Atlanta police spokesman John Chafee said officers had responded to more than 285 crashes since 1:30 p.m., when snow began coating the city.
Many Southerners also lack the winter tools that northerners take for granted — such as snow shovels. At a hardware store in the Georgia town of Cumming, shovels were in short supply, but manager Tom Maron said feed scoops — often used in barns — could be substituted.
Charleston, S.C.; Savannah, Ga.; Pensacola, Fla.; Virginia Beach, Va.; and New Orleans — popular warm-weather tourist destinations where visitors can usually golf and play tennis in shirt sleeves or light jackets this time of year — were expecting ice and snow on Tuesday and Wednesday.
Meanwhile, in the Midwest, dangerous cold continued to grip the region even as the storm moved south. Many schools closed for the second straight day. In Minnesota, forecasters said wind chills could reach 35 to 50 degrees below zero.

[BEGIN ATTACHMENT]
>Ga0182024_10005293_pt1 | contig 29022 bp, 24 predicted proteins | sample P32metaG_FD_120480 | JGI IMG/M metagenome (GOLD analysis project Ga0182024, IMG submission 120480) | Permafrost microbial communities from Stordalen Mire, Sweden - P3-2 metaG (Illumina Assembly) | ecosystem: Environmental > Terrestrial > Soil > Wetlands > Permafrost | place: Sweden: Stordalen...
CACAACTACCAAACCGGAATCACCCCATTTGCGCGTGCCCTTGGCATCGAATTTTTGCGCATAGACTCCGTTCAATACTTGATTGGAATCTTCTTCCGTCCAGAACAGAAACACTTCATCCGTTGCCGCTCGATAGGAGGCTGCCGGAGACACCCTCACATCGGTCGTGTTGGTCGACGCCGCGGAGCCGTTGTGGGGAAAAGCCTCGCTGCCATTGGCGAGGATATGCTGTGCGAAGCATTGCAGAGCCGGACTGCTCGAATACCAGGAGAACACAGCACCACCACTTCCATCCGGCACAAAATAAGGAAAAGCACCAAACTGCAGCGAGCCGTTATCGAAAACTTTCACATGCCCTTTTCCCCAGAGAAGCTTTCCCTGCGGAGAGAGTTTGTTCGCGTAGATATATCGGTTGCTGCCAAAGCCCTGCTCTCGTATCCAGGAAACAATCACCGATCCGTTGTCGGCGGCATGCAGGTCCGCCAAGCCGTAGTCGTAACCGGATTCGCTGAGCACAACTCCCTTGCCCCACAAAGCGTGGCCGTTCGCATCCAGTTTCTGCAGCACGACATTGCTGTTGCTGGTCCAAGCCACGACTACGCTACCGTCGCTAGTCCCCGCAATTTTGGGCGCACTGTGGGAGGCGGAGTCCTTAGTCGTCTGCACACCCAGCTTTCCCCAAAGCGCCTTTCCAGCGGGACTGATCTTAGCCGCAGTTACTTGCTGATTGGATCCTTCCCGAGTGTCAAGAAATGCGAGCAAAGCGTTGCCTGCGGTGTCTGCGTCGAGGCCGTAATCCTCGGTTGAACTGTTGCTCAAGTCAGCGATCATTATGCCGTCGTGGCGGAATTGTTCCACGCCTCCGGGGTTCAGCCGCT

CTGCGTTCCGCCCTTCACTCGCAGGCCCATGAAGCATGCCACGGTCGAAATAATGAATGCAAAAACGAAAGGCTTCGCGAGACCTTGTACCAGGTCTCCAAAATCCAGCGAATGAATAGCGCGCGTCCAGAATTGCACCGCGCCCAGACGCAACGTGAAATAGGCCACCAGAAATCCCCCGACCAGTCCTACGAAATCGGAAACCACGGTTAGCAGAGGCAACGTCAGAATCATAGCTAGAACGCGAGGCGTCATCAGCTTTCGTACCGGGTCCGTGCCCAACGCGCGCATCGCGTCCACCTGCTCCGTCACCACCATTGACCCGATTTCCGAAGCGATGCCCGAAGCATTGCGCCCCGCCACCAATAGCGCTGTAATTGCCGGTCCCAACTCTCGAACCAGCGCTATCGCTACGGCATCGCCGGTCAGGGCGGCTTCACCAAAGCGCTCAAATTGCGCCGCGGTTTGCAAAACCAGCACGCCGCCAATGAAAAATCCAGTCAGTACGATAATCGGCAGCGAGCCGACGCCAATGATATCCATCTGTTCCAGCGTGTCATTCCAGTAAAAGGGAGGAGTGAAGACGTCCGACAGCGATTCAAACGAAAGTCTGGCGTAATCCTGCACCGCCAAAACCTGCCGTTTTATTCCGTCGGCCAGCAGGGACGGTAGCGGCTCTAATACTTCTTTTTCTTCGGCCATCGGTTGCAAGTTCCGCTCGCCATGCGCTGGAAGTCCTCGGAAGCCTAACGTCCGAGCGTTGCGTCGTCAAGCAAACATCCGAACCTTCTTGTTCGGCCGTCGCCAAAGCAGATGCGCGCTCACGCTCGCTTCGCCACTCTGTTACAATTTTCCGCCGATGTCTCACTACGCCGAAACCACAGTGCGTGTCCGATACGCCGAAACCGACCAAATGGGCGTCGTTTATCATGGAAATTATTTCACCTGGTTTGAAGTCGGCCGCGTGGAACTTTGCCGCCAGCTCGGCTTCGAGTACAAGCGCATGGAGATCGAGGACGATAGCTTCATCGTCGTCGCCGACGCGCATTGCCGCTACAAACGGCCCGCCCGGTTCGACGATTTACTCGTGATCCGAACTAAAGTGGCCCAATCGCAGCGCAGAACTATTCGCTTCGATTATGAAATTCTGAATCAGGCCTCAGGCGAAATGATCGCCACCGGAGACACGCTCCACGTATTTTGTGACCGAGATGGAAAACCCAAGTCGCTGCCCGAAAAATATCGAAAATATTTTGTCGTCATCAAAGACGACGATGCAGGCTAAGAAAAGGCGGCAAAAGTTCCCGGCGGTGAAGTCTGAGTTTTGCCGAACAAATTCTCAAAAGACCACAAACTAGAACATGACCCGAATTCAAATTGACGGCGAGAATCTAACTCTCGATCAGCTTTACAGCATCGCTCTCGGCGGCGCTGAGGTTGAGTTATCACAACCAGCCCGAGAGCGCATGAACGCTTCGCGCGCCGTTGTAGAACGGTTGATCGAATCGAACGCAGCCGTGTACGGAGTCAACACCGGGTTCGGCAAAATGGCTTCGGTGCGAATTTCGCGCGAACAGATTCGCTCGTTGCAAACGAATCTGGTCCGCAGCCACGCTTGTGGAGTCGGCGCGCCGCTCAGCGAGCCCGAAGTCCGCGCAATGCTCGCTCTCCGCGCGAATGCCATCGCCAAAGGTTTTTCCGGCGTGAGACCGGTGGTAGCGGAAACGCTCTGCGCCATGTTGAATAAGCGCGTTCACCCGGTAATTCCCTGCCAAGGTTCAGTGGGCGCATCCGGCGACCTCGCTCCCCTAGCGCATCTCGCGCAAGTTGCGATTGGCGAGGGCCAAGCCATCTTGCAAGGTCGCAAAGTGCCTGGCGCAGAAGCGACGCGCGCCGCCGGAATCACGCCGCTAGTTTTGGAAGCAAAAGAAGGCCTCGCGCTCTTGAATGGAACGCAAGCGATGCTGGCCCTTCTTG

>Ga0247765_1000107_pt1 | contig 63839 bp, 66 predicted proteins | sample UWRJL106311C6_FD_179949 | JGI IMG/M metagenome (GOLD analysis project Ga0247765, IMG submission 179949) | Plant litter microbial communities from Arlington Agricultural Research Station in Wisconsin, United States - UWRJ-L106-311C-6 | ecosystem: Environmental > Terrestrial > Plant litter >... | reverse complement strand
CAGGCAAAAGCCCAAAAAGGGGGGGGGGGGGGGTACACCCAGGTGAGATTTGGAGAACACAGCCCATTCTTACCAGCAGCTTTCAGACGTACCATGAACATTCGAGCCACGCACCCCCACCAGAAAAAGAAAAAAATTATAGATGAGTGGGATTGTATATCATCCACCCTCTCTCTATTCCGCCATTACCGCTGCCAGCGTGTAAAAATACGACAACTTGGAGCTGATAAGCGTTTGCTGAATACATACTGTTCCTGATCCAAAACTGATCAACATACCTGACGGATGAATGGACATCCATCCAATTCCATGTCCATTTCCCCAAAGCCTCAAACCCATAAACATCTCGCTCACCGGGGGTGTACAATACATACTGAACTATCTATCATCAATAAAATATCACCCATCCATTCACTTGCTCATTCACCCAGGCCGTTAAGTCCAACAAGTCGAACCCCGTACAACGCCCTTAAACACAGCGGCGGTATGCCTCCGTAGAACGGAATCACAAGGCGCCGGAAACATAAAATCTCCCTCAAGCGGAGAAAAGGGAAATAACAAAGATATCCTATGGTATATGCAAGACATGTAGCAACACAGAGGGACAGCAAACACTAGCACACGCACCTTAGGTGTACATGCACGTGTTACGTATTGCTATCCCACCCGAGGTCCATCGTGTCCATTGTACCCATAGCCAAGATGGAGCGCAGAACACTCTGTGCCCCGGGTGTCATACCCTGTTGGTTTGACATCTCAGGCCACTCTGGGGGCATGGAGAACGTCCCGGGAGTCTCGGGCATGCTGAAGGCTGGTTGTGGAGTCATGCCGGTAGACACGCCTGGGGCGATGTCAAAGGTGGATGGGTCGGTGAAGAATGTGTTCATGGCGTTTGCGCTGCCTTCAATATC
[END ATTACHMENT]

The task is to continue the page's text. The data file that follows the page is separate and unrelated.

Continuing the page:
At Oak Mountain Intermediate School near Birmingham, Ala., principal Pat LeQuier said about 230 of the school's fourth- and fifth-graders and nearly all teachers and staff members were still on campus by late afternoon, and some could wind up spending the night since parents were stuck in traffic or at work.
"We have a toasty building, a fully stocked kitchen, and I'm not worried," LeQuier said.
In Savannah, residents braced for a winter whiplash, barely 24 hours after the coastal city hit a T-shirt-friendly 73 degrees. Less than a quarter-inch of ice and up to an inch of snow were possible in a city that has seen very little snow on its manicured squares in the past 25 years.
Savannah had 3.6 inches of snow in December 1989, a dusting of 0.2 inches in February 1996 and 0.9 inches in February 2010.
Nationwide, more than 3,200 airline flights were canceled.
In Georgia's Okefenokee Swamp, the alligators burrowed into the mud to keep warm.
"Their metabolism slows down so they're able to not breathe as often, so they don't have to come to the surface as often," said Susan Heisey, a supervisory ranger at the national wildlife refuge. "These alligators have been on this earth a long time and they've made it through."
Associated Press writers Kate Brumback and Ray Henry in Atlanta; Mike Graczyk in Houston; Bruce Smith in Charleston, S.C.; Kevin McGill and Stacey Plaisance in New Orleans; Jay Reeves in Montgomery, Ala.; Brock Vergakis in Norfolk, Va.; and Janet McConnaughey in New Orleans contributed to this report.